Stavka finally realized that the plans for a December crossing of the river were no longer feasible, and as troops trickled into the Volkhov line they, like their German counterparts, dug in to rest and await more supplies. It was a respite that both sides needed. For the men at the front, the cold was a mutual enemy, and dugouts along the front line provided some relief from temperatures that had now reached minus 40 degrees Fahrenheit.
Stavka’s Flawed Timetable
The Soviet victory at the gates of Moscow along with other successes along the Eastern Front had made Stalin more ambitious. Besides keeping the pressure on the Germans west of Moscow, he had Stavka draw up meticulous plans for an overall general offensive from Leningrad to the Black Sea. On January 1, Soviet forces hit the Germans in the Ukraine. This was followed by a series of staggered attacks along the rest of the front.
For Soviet units on the Volkhov, the offensive began January 4 with Fediuninskii’s 54th Army hitting German forces east of Kirishi. The attack was poorly coordinated. Because of the strict timetable set by Stavka for the attack, some units had not yet arrived at their jump-off points while others had not been fully concentrated at the main points of the assault. As a result, the Soviets were only able to advance four or five kilometers. The two divisions facing Fediuninskii’s forces, the 11th and 126th, held their ground and inflicted heavy losses on their attackers. Elements of Brig. Gen. Josef Harpe’s 12th Panzer Division were rushed to the area, and the attack disintegrated. After two days of fighting, the 54th was forced back to its starting positions.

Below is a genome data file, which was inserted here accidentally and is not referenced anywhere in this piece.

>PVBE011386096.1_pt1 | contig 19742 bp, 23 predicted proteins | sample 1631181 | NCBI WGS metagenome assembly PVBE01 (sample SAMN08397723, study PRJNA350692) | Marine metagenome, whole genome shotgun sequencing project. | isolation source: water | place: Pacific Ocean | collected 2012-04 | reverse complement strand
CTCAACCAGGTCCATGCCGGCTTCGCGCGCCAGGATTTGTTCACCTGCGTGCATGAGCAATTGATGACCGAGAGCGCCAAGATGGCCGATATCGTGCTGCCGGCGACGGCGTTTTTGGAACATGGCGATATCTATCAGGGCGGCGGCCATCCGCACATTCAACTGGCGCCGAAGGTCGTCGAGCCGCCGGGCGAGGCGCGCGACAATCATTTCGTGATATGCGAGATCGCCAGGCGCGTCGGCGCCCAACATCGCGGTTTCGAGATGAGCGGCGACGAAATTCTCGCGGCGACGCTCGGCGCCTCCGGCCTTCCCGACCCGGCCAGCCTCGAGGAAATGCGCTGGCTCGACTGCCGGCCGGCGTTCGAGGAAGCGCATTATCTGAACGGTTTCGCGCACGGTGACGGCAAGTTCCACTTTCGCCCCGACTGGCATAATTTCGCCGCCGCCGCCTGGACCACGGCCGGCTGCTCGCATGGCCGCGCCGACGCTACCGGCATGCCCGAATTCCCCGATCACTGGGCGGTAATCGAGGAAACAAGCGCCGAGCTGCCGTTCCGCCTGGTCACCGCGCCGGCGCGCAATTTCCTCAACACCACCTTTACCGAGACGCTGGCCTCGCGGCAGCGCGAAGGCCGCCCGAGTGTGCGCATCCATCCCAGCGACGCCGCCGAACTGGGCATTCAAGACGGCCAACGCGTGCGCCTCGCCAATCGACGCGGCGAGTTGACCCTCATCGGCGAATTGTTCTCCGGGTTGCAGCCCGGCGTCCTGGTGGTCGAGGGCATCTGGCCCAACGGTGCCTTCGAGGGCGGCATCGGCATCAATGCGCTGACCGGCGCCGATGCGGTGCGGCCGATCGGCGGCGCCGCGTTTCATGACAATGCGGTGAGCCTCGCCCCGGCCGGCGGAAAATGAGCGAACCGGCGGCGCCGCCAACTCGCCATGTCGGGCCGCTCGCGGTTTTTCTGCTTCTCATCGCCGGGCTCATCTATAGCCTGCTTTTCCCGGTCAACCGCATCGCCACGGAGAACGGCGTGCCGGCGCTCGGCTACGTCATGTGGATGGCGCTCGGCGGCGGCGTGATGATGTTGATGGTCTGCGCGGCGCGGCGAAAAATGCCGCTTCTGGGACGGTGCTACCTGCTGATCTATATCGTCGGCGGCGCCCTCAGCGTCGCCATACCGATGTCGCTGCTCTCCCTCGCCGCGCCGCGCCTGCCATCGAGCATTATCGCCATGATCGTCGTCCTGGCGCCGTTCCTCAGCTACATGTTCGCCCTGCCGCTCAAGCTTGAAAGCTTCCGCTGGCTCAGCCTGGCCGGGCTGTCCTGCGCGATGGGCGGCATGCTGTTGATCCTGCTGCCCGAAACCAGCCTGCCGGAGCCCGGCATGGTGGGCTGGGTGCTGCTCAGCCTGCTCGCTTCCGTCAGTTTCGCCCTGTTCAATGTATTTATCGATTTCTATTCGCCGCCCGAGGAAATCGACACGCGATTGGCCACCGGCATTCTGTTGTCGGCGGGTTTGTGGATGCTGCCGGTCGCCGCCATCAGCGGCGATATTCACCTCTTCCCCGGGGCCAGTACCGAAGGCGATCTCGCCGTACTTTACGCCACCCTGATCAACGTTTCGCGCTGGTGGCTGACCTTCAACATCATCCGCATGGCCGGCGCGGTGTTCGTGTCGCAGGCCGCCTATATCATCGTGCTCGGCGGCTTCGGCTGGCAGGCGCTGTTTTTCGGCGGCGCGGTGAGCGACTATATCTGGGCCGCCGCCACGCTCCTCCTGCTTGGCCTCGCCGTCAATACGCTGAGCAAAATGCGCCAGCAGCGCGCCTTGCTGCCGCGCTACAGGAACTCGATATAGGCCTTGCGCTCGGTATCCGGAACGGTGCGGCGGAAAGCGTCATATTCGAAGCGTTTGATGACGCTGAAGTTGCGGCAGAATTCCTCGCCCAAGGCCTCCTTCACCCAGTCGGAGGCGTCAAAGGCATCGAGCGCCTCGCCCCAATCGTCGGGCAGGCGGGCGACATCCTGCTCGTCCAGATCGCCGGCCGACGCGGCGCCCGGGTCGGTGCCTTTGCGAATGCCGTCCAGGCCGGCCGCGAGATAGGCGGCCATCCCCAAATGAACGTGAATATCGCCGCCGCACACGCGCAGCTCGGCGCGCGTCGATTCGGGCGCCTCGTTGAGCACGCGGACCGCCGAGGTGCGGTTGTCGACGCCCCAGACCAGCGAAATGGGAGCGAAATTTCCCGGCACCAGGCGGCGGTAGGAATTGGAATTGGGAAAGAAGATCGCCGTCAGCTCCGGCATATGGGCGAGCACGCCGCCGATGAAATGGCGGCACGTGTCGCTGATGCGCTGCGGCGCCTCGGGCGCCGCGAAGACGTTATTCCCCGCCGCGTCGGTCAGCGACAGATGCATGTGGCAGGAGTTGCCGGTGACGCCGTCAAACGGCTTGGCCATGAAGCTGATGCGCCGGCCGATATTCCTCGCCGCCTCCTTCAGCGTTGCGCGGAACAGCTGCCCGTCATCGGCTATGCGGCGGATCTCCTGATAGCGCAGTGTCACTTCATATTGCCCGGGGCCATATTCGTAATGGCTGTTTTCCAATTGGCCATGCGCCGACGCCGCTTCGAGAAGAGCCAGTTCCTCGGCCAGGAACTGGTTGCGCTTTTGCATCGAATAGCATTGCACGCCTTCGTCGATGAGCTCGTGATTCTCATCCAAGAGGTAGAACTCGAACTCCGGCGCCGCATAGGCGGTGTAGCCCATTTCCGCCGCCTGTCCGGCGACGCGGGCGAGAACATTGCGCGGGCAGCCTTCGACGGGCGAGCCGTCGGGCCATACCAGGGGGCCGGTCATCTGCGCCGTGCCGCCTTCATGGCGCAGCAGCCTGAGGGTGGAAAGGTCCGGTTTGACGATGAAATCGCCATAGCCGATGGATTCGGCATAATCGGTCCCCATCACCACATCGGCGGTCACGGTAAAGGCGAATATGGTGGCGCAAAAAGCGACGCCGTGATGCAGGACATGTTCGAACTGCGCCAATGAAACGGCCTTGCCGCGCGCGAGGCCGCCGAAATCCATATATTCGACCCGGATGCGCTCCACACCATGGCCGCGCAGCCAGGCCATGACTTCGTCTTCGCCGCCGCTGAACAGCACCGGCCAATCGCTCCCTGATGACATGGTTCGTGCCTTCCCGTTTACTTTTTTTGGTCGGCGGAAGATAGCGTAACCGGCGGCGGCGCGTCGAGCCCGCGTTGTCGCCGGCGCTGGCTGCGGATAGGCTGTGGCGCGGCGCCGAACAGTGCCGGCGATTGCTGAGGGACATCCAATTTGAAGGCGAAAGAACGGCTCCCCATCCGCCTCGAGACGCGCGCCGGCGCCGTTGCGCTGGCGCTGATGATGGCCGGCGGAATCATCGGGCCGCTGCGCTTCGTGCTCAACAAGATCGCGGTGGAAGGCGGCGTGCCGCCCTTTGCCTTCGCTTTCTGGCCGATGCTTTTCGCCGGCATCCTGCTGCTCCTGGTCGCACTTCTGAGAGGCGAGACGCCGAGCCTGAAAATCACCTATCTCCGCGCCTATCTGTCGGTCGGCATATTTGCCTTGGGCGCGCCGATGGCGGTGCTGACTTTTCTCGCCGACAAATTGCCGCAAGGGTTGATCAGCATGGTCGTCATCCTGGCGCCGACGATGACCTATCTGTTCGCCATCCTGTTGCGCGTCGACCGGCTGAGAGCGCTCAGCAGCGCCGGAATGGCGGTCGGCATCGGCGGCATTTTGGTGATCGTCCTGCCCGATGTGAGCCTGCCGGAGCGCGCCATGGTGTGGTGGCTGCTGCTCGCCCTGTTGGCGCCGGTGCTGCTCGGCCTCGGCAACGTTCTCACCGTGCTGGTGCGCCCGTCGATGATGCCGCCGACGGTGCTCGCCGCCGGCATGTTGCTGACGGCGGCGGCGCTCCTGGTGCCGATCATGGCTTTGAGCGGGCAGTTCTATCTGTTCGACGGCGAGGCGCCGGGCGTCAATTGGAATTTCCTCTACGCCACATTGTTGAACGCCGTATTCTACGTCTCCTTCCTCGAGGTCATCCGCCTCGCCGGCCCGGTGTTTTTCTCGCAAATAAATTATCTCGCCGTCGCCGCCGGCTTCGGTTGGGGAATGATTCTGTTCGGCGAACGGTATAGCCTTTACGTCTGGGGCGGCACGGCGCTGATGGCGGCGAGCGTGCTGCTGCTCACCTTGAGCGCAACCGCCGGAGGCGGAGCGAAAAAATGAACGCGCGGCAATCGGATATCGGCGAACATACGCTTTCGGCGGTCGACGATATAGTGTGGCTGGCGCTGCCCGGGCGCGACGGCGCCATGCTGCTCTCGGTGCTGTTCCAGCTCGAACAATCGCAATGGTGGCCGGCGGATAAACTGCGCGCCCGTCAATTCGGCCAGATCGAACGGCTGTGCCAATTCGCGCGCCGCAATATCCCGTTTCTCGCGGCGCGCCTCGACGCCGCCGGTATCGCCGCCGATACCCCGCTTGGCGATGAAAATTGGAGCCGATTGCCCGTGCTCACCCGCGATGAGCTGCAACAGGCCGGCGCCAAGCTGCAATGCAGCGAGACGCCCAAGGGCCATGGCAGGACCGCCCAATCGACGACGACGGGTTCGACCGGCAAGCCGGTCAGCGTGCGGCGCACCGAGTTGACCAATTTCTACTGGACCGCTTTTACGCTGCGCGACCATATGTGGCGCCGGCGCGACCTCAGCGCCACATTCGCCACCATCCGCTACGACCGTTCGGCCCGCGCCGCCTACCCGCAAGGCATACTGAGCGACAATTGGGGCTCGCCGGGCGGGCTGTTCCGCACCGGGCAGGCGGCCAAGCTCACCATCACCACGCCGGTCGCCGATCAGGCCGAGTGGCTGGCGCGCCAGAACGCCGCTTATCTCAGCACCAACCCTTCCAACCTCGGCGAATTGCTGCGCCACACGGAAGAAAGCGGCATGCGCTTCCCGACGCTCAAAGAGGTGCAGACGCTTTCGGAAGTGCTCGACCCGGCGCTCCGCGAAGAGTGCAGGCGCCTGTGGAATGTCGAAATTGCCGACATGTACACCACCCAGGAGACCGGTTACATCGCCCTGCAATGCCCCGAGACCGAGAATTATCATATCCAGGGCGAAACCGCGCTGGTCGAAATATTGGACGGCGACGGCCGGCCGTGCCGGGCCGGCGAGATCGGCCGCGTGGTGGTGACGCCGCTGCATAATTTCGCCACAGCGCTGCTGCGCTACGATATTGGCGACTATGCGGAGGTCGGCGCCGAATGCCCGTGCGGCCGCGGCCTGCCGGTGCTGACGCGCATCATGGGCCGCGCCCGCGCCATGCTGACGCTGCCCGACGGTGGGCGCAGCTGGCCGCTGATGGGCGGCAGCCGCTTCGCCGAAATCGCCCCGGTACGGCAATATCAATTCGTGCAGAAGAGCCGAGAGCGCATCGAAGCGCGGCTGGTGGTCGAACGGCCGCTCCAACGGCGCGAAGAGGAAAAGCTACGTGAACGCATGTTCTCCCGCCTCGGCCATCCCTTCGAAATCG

Still under Stavka’s timetable, Meretskov ordered his other armies to attack on January 6, despite Fediuninskii’s failure. The plan called for Galinin’s 59th Army to batter its way across the Volkhov in the Gruzino area. After expanding its bridgehead, Sokolov’s army, which had been renamed the 2nd Shock Army in late December, would follow. The two armies would then make a thrust toward Lyuban while enlarging their flanks to the north and south and meet up with attacking forces from the Leningrad Front. Meanwhile, Klykov’s 52nd Army was to cross the Volkhov and destroy enemy forces around Novgorod. Ivanov’s 4th Army would cross the river on Meretskov’s right flank to protect the drive to Lyuban.